September Cover Story by Caitlin Dickerson Exposes Secret History of Trump Administration’s Family-Separation Policy

Reporting shows that separating children from their parents was not an unintended side effect of the policy, as the government claimed, but the intent; the worst outcomes were anticipated and ignored; the architects of the legislation will likely seek to reinstate it, should they return to power.

The Atlantic's September 2022 Cover

In an extensive investigation that is the cover story of The Atlantic’s September 2022 issue, staff writer Caitlin Dickerson provides the definitive account of the Trump administration’s family-separation policy, called Zero Tolerance: She lays out in painstaking detail one of the darkest chapters in recent U.S. history, exposing not only how the policy came into being and who was responsible for it, but also how all of its worst outcomes were anticipated and ignored by key policy makers. Dickerson’s reporting shows that the policy was characterized by gross negligence at every level of government.

Her reporting also reveals that U.S. officials misled Congress, the public, and the press, and minimized the policy’s implications to obscure what they were doing; that separating immigrant children from their parents was not a side effect of the policy, but its intent; that almost no logistical planning took place before the policy was initiated; that instead of working to reunify families after parents were prosecuted, officials worked to keep families apart longer; and that the architects of the legislation will likely seek to reinstate it, should they get the opportunity. The investigation, “We Need To Take Away Children,” is online now in English and Spanish.

The story, at nearly 30,000 words, is one of the longest The Atlantic has published in its 165-year history. Over 18 months, Dickerson conducted more than 150 interviews––including the first extensive on-the-record interviews on this subject with Kirstjen Nielsen, John Kelly, Scott Lloyd, and others intimately involved in the policy and its consequences at every level of government––and reviewed thousands of pages of internal government documents, some of which were turned over only after a multiyear lawsuit.

“It’s been said of other Trump-era projects that the administration’s incompetence mitigated its malevolence; here, the opposite happened,” Dickerson writes. “A flagrant failure to prepare meant that courts, detention centers, and children’s shelters became dangerously overwhelmed; that parents and children were lost to each other, sometimes many states apart; that four years later, some families are still separated—and that even many of those who have been reunited have suffered irreparable harm.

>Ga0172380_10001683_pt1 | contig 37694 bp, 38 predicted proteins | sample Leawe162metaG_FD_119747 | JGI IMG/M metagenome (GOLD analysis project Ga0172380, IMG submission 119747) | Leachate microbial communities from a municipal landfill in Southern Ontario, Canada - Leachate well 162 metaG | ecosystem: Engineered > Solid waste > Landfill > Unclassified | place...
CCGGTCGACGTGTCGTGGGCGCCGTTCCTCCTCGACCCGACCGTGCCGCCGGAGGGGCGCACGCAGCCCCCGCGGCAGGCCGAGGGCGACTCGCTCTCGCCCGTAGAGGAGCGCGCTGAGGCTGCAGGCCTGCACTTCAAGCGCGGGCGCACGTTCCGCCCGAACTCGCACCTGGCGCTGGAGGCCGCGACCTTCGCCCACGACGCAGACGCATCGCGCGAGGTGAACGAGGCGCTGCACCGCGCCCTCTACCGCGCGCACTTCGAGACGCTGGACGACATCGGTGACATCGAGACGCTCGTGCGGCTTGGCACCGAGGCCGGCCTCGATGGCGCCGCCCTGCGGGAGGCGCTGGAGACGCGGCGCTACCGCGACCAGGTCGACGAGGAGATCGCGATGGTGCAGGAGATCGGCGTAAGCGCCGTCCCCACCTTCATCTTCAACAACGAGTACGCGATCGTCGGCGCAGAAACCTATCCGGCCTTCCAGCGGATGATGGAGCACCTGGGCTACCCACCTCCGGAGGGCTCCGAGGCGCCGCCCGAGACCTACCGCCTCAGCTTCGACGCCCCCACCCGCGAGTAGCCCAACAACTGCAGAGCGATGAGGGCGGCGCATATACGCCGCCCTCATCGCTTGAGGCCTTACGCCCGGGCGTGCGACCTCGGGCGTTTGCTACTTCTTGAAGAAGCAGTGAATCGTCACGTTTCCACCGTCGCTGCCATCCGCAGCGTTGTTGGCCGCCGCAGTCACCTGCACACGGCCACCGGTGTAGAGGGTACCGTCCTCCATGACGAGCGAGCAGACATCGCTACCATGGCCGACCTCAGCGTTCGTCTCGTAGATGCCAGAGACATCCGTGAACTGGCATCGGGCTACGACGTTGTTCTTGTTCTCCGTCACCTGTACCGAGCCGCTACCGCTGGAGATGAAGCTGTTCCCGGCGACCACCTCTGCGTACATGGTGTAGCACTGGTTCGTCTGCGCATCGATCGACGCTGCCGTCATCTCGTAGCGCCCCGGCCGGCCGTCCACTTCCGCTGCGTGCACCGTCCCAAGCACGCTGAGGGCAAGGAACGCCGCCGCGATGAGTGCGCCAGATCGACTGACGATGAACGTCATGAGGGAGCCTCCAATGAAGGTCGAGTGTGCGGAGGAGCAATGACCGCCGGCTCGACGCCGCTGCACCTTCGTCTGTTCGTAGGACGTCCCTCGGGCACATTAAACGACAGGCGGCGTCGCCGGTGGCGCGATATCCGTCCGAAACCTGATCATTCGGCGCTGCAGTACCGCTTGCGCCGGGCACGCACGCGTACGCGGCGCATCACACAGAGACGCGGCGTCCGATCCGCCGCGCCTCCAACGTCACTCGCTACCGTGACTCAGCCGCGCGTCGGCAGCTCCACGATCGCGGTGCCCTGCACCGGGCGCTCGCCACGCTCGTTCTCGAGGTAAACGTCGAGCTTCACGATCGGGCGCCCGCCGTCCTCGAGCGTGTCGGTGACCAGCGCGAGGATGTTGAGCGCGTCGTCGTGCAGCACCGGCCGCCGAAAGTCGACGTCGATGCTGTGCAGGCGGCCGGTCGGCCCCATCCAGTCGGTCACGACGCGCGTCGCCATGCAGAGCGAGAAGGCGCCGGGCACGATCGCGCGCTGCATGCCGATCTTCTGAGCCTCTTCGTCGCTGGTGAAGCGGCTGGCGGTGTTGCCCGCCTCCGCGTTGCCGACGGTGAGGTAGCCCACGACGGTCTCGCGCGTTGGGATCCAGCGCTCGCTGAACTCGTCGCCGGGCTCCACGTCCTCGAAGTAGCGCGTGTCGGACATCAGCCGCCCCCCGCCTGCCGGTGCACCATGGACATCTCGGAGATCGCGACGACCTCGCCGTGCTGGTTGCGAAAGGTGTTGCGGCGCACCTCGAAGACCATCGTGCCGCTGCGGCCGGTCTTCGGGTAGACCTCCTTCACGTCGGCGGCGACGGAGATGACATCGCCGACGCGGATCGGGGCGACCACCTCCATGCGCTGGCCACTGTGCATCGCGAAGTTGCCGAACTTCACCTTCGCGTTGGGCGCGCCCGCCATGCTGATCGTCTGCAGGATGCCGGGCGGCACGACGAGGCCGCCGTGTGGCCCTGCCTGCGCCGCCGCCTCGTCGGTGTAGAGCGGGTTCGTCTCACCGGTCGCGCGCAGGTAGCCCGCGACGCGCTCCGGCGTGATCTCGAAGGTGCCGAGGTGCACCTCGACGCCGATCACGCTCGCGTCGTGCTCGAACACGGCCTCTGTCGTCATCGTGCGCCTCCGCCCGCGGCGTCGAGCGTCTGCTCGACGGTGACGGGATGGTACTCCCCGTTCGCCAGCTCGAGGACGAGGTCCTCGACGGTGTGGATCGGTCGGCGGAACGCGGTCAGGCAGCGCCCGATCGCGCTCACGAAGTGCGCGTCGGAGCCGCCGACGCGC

“It is easy to pin culpability for family separations on the anti-immigration officials for which the Trump administration is known. But these separations were also endorsed and enabled by dozens of members of the government’s middle and upper management: Cabinet secretaries, commissioners, chiefs, and deputies who, for various reasons, didn’t voice concern even when they should have seen catastrophe looming; who trusted ‘the system’ to stop the worst from happening; … who assumed that someone else, in some other department, must be on top of the problem; who were so many layers of abstraction away from the reality of screaming children being pulled out of their parent’s arms that they could hide from the human consequences of what they were doing.”

Despite the widespread denunciations of the policy, and its disavowal by many establishment Republicans, The Atlantic’s investigation makes clear that if Donald Trump or someone who shares his views on immigration were to be elected in 2024, restarting family separations would likely be high on the agenda.

Among the revelations and new details from Dickerson’s reporting and interviews:

– Documents show that all that went wrong with the family-separation policy, known as Zero Tolerance––including infants being separated from their parents, loss of parents and children in the federal detention system, and prolonged separations, some of which continue even today––was anticipated in internal government reports in advance of the policy being implemented. These reports include recommendations that would have helped avoid such negative outcomes–but the proposals were rejected or ignored.

– A never-before-seen internal Border Patrol report produced at the conclusion of a pilot program for Zero Tolerance in El Paso, Texas, uses variations on the phrase family separation more than 10 times––despite government officials’ later claim that their only goal was to prosecute parents, not separate them from their children. The report acknowledges that children who could not be reunified with their parents might end up in long-term foster care or be sent back alone to their country of origin.